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Sunday, June 16
The Indiana Daily Student

opinion

A question of empowerment, not what makes you beautiful

Unless you’ve been living under a rock for the past year, you’ve ?probably heard Meghan Trainor’s song “All About That Bass.”

Like me, you might even enjoy jamming to the uppity beat while walking around campus — because hey, I, too, can “shake it, shake it.”

The song has been touted as an anthem for promoting positive body empowerment.

But with lyrics like, “I’ve got that boom boom that all the boys chase,” and “Boys like a little more booty to hold at night,” I can’t help but ?wonder if the song is truly ?empowering.

Chloe Angyal, a writer for Feministing, so swimmingly broke down Trainor’s lyrics when she said “no need to worry about failing to meet the standard of beauty imposed by the fashion industry, she meets the one imposed ?by men.”

Listen, don’t get me wrong — I like the uppity feel of the song. But validating the idea that women should somehow be linking their self-esteem to what men want isn’t really my idea of empowerment. A recent study published by ?Social Psychological and Personality Science brought scientific truth to this bitter reality.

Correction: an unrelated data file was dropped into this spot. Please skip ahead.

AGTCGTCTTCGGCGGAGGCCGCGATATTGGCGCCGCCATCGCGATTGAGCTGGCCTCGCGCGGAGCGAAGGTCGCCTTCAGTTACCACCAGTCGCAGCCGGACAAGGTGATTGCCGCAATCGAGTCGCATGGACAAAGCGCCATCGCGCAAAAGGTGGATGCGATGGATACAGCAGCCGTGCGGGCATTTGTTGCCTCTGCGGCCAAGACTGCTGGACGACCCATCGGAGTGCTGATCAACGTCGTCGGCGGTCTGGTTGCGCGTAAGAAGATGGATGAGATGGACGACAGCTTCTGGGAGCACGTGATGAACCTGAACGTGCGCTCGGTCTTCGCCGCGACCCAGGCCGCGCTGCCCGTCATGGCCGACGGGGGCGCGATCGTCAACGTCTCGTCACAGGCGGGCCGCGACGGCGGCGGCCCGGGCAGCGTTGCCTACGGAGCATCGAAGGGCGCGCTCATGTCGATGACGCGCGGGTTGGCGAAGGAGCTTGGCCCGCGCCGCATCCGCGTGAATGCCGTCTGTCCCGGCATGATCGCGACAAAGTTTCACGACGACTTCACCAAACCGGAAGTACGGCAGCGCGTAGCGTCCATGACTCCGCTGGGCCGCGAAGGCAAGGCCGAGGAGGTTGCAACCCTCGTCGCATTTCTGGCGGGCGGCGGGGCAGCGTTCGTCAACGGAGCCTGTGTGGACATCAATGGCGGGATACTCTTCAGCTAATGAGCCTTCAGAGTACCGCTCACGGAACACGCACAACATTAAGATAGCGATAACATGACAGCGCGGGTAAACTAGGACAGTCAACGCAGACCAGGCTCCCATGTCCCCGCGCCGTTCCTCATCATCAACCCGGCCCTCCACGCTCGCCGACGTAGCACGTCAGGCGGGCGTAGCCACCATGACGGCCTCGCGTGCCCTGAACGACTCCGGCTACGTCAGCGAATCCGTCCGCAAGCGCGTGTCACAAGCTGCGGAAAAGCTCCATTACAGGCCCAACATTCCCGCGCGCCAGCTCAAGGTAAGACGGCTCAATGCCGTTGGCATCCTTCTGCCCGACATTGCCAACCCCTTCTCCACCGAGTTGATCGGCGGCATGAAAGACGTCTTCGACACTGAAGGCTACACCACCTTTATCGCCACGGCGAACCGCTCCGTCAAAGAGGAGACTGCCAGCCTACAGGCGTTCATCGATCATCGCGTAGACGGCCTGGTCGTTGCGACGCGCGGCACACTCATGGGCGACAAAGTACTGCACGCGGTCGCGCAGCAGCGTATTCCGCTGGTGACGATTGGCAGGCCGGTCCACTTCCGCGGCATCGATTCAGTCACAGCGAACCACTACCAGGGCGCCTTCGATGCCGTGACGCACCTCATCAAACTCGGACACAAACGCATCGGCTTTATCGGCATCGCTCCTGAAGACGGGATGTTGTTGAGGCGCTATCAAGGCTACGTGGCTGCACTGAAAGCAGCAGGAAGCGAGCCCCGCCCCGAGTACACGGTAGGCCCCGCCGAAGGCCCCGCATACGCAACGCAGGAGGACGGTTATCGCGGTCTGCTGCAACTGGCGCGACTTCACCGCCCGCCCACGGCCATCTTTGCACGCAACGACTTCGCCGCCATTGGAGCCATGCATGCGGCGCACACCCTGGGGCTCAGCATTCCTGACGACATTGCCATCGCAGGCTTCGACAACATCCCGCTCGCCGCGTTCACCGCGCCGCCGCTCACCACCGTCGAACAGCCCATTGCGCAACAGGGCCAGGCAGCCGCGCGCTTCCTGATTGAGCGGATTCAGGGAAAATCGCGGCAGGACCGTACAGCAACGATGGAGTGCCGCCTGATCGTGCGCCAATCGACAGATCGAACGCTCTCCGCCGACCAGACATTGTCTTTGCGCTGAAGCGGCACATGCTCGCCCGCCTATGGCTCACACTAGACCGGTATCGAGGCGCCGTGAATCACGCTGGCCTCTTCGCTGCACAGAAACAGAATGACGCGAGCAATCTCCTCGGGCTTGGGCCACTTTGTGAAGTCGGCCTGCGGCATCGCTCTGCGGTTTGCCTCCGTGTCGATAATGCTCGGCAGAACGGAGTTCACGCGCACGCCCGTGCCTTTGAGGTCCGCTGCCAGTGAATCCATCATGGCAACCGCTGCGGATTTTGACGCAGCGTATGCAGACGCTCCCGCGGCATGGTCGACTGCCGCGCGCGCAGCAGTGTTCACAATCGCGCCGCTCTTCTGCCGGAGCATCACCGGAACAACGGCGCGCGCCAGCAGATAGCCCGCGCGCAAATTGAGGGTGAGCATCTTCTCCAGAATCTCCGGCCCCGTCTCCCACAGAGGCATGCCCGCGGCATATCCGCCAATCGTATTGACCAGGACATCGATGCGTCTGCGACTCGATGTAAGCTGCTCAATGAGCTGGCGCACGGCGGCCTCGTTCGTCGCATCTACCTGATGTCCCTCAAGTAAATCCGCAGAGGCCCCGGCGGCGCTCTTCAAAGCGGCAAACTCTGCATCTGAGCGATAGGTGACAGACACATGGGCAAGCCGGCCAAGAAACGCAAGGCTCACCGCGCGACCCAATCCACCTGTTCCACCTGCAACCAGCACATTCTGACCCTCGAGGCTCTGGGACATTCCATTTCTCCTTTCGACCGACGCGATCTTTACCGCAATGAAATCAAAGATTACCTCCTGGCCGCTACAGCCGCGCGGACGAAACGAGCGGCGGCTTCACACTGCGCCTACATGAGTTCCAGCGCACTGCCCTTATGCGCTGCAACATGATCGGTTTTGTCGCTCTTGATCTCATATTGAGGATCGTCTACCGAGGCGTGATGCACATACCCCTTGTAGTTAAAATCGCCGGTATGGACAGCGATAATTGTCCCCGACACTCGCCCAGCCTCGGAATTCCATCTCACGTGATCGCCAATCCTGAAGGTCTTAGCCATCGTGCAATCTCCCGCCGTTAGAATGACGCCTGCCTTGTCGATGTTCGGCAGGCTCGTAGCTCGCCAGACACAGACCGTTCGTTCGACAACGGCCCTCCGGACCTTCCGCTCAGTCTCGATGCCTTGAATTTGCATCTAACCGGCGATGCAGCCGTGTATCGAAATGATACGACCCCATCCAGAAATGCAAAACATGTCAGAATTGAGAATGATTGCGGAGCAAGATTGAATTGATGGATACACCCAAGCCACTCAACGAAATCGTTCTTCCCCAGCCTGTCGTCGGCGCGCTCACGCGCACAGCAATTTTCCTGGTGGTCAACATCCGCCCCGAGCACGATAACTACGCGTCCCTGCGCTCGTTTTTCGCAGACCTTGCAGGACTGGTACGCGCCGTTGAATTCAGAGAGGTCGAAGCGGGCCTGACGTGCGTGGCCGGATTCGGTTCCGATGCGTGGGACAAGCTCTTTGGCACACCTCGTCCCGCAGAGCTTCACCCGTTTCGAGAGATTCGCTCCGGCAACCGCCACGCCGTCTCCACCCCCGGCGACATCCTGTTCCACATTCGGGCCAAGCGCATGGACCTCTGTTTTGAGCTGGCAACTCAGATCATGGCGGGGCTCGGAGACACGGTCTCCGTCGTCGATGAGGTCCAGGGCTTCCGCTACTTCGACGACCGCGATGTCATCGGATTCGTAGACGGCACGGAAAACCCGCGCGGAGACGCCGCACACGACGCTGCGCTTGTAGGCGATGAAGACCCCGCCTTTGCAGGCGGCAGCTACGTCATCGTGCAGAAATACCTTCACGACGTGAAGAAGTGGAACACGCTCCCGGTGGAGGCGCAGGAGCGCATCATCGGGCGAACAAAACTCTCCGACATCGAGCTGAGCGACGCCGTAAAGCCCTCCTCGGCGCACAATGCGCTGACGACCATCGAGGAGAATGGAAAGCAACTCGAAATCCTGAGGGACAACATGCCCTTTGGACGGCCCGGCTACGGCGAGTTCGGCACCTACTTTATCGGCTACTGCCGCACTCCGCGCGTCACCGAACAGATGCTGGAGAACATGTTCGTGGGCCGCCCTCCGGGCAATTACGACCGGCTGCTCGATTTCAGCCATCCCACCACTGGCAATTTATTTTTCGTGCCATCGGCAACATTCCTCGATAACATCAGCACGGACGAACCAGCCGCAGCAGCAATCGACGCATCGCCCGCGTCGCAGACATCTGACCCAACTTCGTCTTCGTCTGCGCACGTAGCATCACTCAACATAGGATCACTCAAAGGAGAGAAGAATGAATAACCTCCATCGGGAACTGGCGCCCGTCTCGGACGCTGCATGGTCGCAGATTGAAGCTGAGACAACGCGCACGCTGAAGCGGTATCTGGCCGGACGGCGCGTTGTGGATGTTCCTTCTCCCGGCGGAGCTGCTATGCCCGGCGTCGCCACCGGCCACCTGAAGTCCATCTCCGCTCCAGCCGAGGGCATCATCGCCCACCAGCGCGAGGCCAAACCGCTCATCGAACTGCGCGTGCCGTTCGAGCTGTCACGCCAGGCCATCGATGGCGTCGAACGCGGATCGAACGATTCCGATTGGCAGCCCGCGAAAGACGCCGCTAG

The report found women who participated in the study reported higher satisfaction with their body image when they were told men were attracted to average-sized models. This is pretty problematic because self-esteem shouldn’t be derived from other people thinking you ?are hot.

That’s why it’s called ?self-esteem, not “esteem based off of what people think about my booty.”

And don’t think I’m just attacking Meghan Trainor, because there are other pop culture icons that are just as guilty of confusing what it truly means to be ?self-empowered.

Let’s take a look at some bro offenders — for example, One Direction’s song “What Makes You Beautiful.” The lyrics are clear: Liam and his One Direction crew don’t want you to “feel insecure” because they think you are beautiful just the way ?you are.

This song is essentially judging a woman for having insecurities and for being blithely unaware of her true physical beauty.

And while it does feel good to be attractive in the eyes of society, until we toss away the notion that self-esteem somehow comes from what others think about your body image, we aren’t truly empowered.

So don’t get me wrong, ?J. Cole.

I’d love to work out with you, just not for you.

And Kanye, I love you, but if I’m going to follow “The New Workout Plan,” it’ll be for myself and not so I can “pull a rapper” or an NBA player.

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